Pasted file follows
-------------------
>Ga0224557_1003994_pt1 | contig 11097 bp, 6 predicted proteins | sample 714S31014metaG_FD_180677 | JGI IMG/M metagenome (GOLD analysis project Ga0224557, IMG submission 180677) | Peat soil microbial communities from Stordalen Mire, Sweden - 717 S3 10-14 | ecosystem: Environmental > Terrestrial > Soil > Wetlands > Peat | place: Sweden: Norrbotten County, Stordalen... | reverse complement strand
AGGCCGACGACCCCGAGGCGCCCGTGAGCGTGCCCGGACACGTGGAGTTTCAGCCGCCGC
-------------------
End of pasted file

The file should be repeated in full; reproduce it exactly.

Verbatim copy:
>Ga0224557_1003994_pt1 | contig 11097 bp, 6 predicted proteins | sample 714S31014metaG_FD_180677 | JGI IMG/M metagenome (GOLD analysis project Ga0224557, IMG submission 180677) | Peat soil microbial communities from Stordalen Mire, Sweden - 717 S3 10-14 | ecosystem: Environmental > Terrestrial > Soil > Wetlands > Peat | place: Sweden: Norrbotten County, Stordalen... | reverse complement strand
AGGCCGACGACCCCGAGGCGCCCGTGAGCGTGCCCGGACACGTGGAGTTTCAGCCGCCGC